VMware vSphere VMDirectPath I/O: Requirements for Platforms and Devices

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About VMDirectPath I/O

VMDirectPath I/O enables direct assignment of hardware PCI Functions to virtual machines. This gives the virtual machine access to the PCI Functions with minimal intervention from the ESXi host, potentially improving performance. It is suitable for performance critical workloads such as graphics acceleration for virtual desktops, such as VMware View vDGA, and high data-rate networking such as those found in enterprise class telecommunications equipment. It works particularly well with PCI devices supporting SR-IOV technology, as each virtual function in the device can be assigned to a separate virtual machine.

While VMDirectPath I/O can improve performance of a virtual machine, enabling it makes several important features of vSphere unavailable to the virtual machine, such as Suspend and Resume, Snapshots, Fault Tolerance, and vMotion.

IOMMU

The platform must have an IOMMU for DMA remapping any PCI Function which is to be assigned for VMDirectPath I/O. The IOMMU’s DMA re-mapping functionality is necessary in order for VMDirectPath I/O to work. DMA transactions sent by the passthrough PCI Function carry guest OS physical addresses which must be translated into host physical addresses by the IOMMU.

PCI Express Access Control Services (ACS)

DMA requests emitted by a passthrough PCI Function carry guest OS physical addresses rather than host OS physical addresses, so they can’t route correctly in the host’s PCI bus hierarchy in the absence of ACS. With ACS, these requests are unconditionally routed to the platform’s IOMMU for address translation.

 

ACS support is required in the PCIe root ports and the PCIe switch downstream ports which are located above the passthrough PCI Function in the PCI bus hierarchy. ACS is also required if the passthrough PCI Function is part of a multi-function device and supports peer-to-peer transfers.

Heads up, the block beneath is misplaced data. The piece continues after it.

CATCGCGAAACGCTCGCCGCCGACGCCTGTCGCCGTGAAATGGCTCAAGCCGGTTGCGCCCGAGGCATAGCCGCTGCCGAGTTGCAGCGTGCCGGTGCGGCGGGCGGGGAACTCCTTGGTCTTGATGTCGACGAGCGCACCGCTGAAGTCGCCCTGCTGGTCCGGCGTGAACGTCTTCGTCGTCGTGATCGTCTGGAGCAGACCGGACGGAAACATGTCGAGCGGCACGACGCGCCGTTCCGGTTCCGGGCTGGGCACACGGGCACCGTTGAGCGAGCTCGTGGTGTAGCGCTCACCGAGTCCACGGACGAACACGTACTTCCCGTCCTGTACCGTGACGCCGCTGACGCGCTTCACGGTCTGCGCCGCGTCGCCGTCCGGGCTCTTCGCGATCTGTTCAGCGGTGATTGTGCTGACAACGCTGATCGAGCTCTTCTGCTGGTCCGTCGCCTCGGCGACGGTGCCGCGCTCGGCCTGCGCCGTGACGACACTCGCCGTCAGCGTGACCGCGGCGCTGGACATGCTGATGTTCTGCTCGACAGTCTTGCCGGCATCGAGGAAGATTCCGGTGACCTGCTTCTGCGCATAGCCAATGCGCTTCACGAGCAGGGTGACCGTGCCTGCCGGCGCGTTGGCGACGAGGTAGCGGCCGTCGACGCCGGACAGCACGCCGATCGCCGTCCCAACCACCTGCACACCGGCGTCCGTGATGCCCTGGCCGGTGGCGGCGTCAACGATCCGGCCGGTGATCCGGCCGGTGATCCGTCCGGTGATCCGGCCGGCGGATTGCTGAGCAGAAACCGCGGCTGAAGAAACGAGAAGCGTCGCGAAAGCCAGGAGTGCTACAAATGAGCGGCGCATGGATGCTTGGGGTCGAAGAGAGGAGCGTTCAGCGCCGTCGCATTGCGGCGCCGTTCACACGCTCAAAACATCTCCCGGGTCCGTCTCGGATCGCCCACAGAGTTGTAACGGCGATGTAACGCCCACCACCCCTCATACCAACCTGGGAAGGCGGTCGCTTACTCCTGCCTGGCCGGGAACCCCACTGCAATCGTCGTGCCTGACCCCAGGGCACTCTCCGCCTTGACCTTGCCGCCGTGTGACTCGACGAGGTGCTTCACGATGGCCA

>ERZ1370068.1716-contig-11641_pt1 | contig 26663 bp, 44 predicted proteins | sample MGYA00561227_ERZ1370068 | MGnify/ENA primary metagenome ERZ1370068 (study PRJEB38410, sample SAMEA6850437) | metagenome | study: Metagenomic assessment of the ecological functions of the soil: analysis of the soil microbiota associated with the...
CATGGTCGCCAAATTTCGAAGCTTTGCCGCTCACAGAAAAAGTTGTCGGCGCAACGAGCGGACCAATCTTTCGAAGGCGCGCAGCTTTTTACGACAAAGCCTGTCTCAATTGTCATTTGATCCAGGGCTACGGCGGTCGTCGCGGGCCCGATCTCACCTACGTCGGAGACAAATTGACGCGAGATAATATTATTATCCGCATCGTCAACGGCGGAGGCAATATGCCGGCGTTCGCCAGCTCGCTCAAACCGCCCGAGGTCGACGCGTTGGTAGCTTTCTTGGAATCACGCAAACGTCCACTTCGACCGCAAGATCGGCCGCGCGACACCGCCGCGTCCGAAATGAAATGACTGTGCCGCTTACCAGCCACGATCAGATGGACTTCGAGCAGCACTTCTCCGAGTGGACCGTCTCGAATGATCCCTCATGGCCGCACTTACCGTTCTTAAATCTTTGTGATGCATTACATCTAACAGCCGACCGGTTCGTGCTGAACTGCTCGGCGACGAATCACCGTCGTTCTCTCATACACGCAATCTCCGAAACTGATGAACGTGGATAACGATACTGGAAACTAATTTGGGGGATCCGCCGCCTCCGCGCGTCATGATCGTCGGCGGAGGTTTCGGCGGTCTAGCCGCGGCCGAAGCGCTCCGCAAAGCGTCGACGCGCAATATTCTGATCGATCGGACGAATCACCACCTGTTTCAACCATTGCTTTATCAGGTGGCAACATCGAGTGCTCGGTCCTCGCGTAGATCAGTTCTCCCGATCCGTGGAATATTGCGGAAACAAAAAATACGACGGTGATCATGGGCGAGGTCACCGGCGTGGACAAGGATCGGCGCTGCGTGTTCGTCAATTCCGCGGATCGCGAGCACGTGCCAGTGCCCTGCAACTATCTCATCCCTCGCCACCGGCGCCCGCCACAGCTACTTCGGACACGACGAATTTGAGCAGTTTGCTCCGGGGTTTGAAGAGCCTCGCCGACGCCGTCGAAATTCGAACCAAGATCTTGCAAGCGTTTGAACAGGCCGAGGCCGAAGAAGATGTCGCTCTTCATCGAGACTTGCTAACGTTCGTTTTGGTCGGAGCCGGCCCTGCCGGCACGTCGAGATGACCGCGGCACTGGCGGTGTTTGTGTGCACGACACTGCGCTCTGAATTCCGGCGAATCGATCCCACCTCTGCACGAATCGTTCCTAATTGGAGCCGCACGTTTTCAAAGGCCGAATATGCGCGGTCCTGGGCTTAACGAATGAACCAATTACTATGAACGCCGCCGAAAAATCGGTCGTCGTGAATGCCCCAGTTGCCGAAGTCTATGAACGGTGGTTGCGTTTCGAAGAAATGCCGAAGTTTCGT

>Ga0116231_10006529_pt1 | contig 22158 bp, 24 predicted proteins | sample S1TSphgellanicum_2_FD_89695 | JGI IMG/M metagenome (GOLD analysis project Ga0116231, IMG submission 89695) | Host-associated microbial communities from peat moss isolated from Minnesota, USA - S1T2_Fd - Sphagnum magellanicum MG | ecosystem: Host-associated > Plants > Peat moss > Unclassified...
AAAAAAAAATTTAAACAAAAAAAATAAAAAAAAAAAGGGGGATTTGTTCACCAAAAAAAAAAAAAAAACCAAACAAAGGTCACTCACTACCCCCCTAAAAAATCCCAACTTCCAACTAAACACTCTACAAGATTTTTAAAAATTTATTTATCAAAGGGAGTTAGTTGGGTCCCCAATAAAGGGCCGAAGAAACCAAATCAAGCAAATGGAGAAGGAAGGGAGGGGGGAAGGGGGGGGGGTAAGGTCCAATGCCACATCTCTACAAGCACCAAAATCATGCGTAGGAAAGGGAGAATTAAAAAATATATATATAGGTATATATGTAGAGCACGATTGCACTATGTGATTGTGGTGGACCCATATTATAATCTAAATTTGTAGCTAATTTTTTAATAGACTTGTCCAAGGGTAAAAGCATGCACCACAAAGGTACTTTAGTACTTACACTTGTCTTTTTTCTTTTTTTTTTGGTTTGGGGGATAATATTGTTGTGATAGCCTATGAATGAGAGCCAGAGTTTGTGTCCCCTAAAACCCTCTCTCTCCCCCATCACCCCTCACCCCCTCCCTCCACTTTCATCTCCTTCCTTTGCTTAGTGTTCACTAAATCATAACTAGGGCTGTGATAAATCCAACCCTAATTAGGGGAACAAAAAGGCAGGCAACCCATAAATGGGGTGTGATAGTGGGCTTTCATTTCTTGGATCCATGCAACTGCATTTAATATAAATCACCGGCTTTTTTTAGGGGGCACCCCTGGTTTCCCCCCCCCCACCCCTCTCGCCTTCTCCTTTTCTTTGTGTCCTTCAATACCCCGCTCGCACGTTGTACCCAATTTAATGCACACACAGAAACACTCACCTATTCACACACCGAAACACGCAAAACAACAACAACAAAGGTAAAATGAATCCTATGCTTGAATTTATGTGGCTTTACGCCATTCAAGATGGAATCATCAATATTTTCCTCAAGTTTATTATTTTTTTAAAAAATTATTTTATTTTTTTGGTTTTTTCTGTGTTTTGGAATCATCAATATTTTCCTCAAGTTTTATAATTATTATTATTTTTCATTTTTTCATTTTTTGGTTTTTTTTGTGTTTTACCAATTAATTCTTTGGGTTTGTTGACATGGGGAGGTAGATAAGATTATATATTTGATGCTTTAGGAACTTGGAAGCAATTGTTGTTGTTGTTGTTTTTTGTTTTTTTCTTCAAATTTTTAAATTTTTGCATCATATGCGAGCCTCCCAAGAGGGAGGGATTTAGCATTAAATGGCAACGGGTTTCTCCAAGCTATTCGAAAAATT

Device Requirements and Recommendations

PCI Function BARs

PCI Function BARs must be aligned to 4KB addresses or multiples of it (For example: 8KB, 16KB, etc.) in the host machine’s physical address space. If the PCI Function’s BAR size is greater than or equal to 4KB, this requirement is implicitly satisfied.

 

If the PCI Function’s BAR size is less than 4KB, platform firmware must align the start of the BAR as stated above, and must ensure no other system resources are mapped within the 4KB page at which the BAR is mapped.

 

PCI Function BARs size requirements across product versions:

 

ESXi 5.1 and 5.5

  • The maximum supported size for a single PCI BAR is 1GB.
  • The combined size of all the BARs in the PCI Function must not exceed 3.75GB.
  • The amount of BAR space consumed by other PCI devices in the virtual machine will further limit this, as the combined size of all PCI BARs in the virtual machine is 3.75GB or less. For ESXi 5.1 and 5.5, virtual machines that use legacy BIOS firmware, which maps BARs below the 4GB address boundary, the requirements arise from BAR alignment requirements and memory reservations by the BIOS.

ESXi 6.0

  • If the virtual machine uses Legacy BIOS mode, the limits for ESXi 6.0 are identical to those in ESXi 5.5.
  • To use more than 3.75GB of total BAR allocation within a virtual machine add this line to the virtual machine's vmx file to set the virtual machine BIOS to use UEFI:
  • firmware=“efi"

  • To enable 64-bit Memory Mapped I/O (MMIO) add this line to the virtual machine vmx file:

     

    pciPassthru.use64bitMMIO="TRUE"

  • Set the ESXi hosts BIOS to allow PCI mapping above 4GB and below 16TB.
  • In UEFI BIOS mode, a virtual machines's total BAR allocation is limited to 32GB.

 

ESXi 6.5

  • If the virtual machine uses Legacy BIOS mode, the limits for ESXi 6.5 are identical to those in ESXi 6.0.
  • If the virtual machine uses UEFI BIOS mode, the ESXi 6.0 limitations apply with the exception that the 32GB limit has been removed and the new limit on total BAR allocation for a virtual machine is based on the hardware limits. This limit is generally 1TB or more.

    Ensure the virtual machine is using UEFI BIOS by looking in the .vmx file for these entries:

    firmware=“efi"

  • To enable 64-bit Memory Mapped I/O (MMIO) add this line to the virtual machine vmx file:
  • pciPassthru.use64bitMMIO="TRUE"